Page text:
Three colleges where success is already part of the curriculum
Young people who come to us often dislike school and dislike teachers," says Clive Weston, head of construction at Accrington and Rossendale College. "We have to break down that barrier and stimulate them to want to learn life and construction skills."
Mr Weston, who has been with the college 17 years, attributes its success to good staff, teamwork and an emphasis on teaching. Staffstudent sports also break down barriers. "We play football and go dry-skiing together."
In their first year, students are full-time. They get an intensive six-week introduction to their chosen craft, studying for 37 hours a week including one evening. They then go on work placements and come into college one day a week, as well as for some blocks of learning. They get 1,100 hours of teaching over two years to reach level two (GCSE equivalent), compared with a national average of 700 hours.
Mr Weston believes in this intensive start: "Employers expect too much from students if they come straight from school." With a grounding in their chosen craft, students are less likely to drop out, and employers are happy. Retention and pass rates are above 90 per cent and the college has a good reputation with local industry.
"Students who first experience college on day release tend to retain all their old prejudices about school and teachers," says Mr Weston.
With an award of grade one in its last two Further Education Funding Council inspections, the college's construction department became one of the country's first Centres of Vocational Excellence. The department is strong in construction crafts, carpentry and joinery, bricklaying, painting and decorating, plastering, plumbing, electrical and interior design.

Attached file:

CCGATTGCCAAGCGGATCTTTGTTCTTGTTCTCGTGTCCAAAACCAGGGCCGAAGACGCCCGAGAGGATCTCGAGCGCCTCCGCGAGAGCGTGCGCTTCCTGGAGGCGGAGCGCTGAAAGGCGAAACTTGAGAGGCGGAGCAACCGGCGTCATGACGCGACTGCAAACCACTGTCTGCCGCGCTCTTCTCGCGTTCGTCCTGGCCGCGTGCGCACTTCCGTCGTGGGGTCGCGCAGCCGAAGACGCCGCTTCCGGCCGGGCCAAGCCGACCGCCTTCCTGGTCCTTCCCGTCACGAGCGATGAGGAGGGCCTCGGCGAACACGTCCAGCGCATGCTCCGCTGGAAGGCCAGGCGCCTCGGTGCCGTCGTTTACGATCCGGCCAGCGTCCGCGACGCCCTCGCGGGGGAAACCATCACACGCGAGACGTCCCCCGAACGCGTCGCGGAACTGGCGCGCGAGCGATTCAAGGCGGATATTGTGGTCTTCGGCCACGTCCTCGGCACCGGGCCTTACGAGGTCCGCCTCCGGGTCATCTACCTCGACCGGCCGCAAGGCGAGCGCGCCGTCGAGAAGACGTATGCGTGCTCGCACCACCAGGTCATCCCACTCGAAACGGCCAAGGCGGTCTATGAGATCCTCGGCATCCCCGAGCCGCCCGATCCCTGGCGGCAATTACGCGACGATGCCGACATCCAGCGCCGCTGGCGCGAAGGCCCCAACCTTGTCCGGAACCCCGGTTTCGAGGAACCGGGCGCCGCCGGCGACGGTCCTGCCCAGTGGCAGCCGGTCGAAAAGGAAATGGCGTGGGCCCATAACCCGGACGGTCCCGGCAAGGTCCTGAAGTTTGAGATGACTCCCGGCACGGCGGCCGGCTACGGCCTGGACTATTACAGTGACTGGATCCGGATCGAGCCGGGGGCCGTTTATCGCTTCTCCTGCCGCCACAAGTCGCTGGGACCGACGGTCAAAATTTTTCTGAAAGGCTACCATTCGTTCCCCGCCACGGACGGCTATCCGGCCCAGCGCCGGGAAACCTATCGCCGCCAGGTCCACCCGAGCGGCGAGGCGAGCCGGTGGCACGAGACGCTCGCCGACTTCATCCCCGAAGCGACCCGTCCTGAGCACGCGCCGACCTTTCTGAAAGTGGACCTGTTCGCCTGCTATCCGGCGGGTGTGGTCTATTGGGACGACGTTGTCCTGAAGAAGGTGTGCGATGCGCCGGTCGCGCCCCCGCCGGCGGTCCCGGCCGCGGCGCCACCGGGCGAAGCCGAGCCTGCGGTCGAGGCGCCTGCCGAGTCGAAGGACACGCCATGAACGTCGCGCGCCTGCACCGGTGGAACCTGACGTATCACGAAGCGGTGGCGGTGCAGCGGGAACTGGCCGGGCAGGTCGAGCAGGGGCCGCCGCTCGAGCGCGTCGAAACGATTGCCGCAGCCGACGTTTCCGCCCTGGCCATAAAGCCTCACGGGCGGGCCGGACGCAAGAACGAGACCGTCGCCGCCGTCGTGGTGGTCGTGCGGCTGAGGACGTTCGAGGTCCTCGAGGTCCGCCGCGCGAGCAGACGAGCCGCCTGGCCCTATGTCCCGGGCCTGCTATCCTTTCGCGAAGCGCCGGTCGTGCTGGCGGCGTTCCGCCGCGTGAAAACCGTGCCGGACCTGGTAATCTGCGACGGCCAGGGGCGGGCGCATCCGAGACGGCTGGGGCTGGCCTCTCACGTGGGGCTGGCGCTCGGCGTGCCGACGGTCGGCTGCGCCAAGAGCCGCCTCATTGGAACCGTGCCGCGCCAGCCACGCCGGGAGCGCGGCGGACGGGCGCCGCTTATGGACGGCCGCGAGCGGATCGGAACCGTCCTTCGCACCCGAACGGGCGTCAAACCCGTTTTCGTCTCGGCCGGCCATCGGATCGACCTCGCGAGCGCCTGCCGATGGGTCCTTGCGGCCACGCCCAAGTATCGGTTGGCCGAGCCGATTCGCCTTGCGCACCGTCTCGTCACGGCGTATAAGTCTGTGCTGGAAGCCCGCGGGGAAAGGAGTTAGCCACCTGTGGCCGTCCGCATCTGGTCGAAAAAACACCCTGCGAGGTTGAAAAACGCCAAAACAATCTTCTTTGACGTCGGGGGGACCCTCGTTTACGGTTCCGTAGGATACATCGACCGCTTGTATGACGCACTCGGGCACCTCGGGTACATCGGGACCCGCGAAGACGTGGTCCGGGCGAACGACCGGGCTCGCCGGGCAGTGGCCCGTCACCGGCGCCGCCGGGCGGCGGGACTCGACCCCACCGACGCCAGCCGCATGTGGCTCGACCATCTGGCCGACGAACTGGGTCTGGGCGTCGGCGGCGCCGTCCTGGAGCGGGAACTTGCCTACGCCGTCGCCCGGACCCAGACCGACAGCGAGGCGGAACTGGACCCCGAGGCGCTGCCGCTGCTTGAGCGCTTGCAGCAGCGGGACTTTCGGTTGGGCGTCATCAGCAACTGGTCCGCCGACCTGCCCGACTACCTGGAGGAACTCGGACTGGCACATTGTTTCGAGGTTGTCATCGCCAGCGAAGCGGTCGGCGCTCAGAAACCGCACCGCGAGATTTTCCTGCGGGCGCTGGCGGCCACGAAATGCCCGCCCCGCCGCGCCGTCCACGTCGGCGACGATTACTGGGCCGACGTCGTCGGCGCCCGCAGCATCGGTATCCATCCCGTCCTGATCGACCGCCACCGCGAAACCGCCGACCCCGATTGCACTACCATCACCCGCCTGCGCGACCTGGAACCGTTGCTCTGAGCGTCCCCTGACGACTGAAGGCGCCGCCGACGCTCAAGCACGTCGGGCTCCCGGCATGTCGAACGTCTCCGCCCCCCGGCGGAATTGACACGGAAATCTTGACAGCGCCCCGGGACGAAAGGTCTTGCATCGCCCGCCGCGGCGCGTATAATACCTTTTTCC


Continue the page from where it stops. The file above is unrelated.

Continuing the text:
Last year, four students won medals in the national finals of the Construction Skills competition run by UK Skills.
I welcome a three-year funding plan and a more mature relationship with the funding body. It's a great step forward," says Dr Rob Wilkinson, principal of Hills Road Sixth Form College in Cambridge.
He will be one of the first beneficiaries, because Ofsted praised his college's leadership and management - and it also gets very good results.
These, Dr Wilkinson admits, are partly due to the fact that Hills Road attracts students already doing well academically with good GCSE scores.
The college will not take a student on to an A-level course without at least a B in that subject at GCSE. But he insists the college also adds value: the average student achieves a higher grade at A-level than his or her GCSE score suggests.
The college leadership praised by Ofsted exists at all levels, he says, adding: "It is expected of heads of department as well. It's about setting high standards in every field of activity and checking they are met, and supporting students and staff and each other in achieving them."
It's also about record-keeping, of course: the new autonomy colleges created under Success for All will only work if they keep the data that tells them whether they are meeting their targets.
"We have strong systems for quality assurance," Dr Wilkinson says. "We protect staff from administration as far as possible, and our QA systems give them information to work with."
Yorkshire and Humberside is the second-biggest area in Britain for the print industry after London and the South-East. Print is Britain's fifth-biggest manufacturing industry, so it is natural for Leeds College to specialise in print media.
"We're about making sure our industry is competitive within the global market," says principal Jim McWilliams. The institution teaches design, packaging and production and boasts Britain's only college course in carton production. It also collaborates with Leeds University to teach a BSc in printing, packaging and graphics.
The extra funding obtained from becoming a Centre of Vocational Excellence - a COVE - has enabled it to spend pound;1.4 million on new print technology.
"We make a contribution to the UK print industry as a very proactive skills development COVE," Mr McWilliams says.
The college also welcomes 14-year-old pupils from local schools who have expressed an interest in print as a career.